The assembly-line burger chain McDonald’s has left Vikram Bakshi with a bitter aftertaste, at the core of which may be an issue sandwiched in obscurity: royalty payments to foreign principals. For almost two decades, Bakshi has led Connaught Plaza Restaurants, a 50:50 joint venture with McDonald’s Corp of the US that operates its fast-food outlets in north and east India. In July, accusing him of financial misdeeds, the US firm tried to oust him from his job. In his defence, Bakshi claims innocence and alleges the company is trying to bully him out of his stake in the JV so that it gains full control. “Ending the JV is a rational business decision [for McDonald’s] to maximise revenues,” says Sriram Subramanian, founder of InGovern, a corporate governance consultancy, but adds that “things would have looked better settled amicably.”
Globally, McDonald’s Corp operates via franchise deals with sundry local businessmen who run outlets as little businesses of their own, paying the principal a royalty for the privilege of using its brand and systems. In India, oddly, it had two half-owned JVs instead. Connaught is one. The other was Hardcastle (for its west and south outlets), in which McDonald’s Corp sold its stake two years ago to the local partner and enrolled it as a franchisee that would raise its royalty payment from 3 to 8 per cent of net sales over a few years. Observers suspect the US firm would like to extract the same cash of Connaught Plaza.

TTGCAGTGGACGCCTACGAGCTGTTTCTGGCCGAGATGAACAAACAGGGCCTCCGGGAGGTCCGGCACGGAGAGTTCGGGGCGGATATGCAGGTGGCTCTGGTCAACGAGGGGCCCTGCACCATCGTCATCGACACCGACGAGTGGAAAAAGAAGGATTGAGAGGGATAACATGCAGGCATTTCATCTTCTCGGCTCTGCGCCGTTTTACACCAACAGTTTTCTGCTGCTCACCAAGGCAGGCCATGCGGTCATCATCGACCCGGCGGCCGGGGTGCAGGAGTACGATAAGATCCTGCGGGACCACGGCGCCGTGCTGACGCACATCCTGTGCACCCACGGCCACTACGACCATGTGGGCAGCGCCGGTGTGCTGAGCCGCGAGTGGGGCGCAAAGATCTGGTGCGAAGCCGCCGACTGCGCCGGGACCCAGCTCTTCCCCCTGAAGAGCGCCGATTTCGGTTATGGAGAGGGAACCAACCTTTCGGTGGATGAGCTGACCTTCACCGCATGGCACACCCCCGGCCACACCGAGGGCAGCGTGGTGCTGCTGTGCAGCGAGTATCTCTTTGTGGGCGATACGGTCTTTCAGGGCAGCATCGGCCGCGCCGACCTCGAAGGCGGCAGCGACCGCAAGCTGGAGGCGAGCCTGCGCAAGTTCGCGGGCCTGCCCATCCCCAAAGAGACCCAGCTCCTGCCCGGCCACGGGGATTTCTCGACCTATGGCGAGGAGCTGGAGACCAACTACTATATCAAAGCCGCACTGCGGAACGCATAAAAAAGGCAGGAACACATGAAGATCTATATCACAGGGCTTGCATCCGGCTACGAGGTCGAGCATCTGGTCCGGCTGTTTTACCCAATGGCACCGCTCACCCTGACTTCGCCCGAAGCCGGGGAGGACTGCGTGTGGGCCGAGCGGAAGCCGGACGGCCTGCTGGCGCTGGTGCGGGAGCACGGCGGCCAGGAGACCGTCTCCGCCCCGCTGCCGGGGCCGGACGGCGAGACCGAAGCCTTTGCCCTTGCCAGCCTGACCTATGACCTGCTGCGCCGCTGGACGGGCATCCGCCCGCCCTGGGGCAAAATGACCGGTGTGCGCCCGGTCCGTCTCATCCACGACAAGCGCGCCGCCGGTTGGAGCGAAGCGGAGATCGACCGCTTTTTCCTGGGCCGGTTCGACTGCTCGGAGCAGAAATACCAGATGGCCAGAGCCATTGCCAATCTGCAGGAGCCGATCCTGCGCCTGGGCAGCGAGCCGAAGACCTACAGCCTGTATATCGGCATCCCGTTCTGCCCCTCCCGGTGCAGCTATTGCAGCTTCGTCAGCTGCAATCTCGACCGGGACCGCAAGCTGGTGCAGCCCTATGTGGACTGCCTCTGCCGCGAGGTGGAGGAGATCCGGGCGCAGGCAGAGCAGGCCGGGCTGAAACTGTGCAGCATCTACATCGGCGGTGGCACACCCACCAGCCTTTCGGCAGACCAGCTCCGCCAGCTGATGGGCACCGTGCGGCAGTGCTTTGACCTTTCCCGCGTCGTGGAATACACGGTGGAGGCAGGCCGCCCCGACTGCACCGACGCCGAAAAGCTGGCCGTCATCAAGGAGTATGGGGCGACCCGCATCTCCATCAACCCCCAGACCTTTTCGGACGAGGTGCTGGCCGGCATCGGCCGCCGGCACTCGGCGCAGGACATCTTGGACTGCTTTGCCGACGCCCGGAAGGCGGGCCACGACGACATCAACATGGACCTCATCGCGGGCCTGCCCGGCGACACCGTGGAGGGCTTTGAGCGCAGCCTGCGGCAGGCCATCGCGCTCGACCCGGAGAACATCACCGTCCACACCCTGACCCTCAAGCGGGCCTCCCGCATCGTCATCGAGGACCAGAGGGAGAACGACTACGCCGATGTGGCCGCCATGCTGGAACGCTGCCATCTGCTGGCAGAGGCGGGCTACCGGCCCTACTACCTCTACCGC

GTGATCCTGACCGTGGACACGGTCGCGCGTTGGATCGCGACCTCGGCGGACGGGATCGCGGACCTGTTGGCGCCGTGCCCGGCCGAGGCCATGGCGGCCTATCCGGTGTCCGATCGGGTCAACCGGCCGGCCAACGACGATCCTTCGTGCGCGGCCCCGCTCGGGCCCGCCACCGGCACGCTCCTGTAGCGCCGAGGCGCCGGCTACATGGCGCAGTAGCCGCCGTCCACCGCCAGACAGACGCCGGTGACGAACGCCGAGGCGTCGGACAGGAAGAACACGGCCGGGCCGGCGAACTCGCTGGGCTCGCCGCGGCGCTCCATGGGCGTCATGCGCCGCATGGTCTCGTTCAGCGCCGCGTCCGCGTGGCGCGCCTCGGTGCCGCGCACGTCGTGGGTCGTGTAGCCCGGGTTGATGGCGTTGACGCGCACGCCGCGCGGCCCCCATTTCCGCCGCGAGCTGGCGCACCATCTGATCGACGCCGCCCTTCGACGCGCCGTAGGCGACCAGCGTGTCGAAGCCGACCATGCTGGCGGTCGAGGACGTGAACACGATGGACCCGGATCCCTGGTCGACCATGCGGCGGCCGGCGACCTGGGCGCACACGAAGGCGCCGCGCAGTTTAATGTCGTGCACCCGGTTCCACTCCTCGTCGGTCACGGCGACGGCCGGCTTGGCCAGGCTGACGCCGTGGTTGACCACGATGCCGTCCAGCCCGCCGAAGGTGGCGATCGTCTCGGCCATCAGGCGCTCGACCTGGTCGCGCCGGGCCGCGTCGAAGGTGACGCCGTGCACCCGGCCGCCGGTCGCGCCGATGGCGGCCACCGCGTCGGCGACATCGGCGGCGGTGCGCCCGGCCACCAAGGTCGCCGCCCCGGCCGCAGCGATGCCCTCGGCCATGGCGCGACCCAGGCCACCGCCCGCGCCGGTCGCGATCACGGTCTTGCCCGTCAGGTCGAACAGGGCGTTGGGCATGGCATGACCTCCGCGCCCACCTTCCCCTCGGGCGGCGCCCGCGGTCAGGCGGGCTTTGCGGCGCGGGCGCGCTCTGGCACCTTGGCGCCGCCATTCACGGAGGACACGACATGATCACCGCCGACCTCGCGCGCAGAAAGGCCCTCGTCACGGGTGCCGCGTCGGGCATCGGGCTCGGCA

That would be in line with a trend seen across multinationals operating in India—which is now big enough as a market for them to count on for money. Ever since 2009, when India’s Government lifted its cap on royalty payments to foreign principals, MNCs, under pressure because of the global slowdown, have sharply been raising the sums of money they demand of their Indian subsidiaries for the use of their brands, knowhow and suchlike.
According to Institutional Investors Advisory Services, the quantum of such payments—including technical and licence fees—has more than doubled since 2008, with the top 25 firms listed on stockmarkets here having paid the equivalent of a quarter of their profits as royalties in 2011-12. Since this payout is counted as a cost (like any other expense), minority shareholders in India feel cheated: had royalties been less, local profits and dividends would be higher.
According to Lalit Kumar, partner with Jyoti Sagar Associates, a law firm, instead of a fixed percentage of sales, it may be fairer for subsidiaries to pay on the basis of a gradation scale that “links royalty to different levels of sales that such knowledge transfers help achieve”.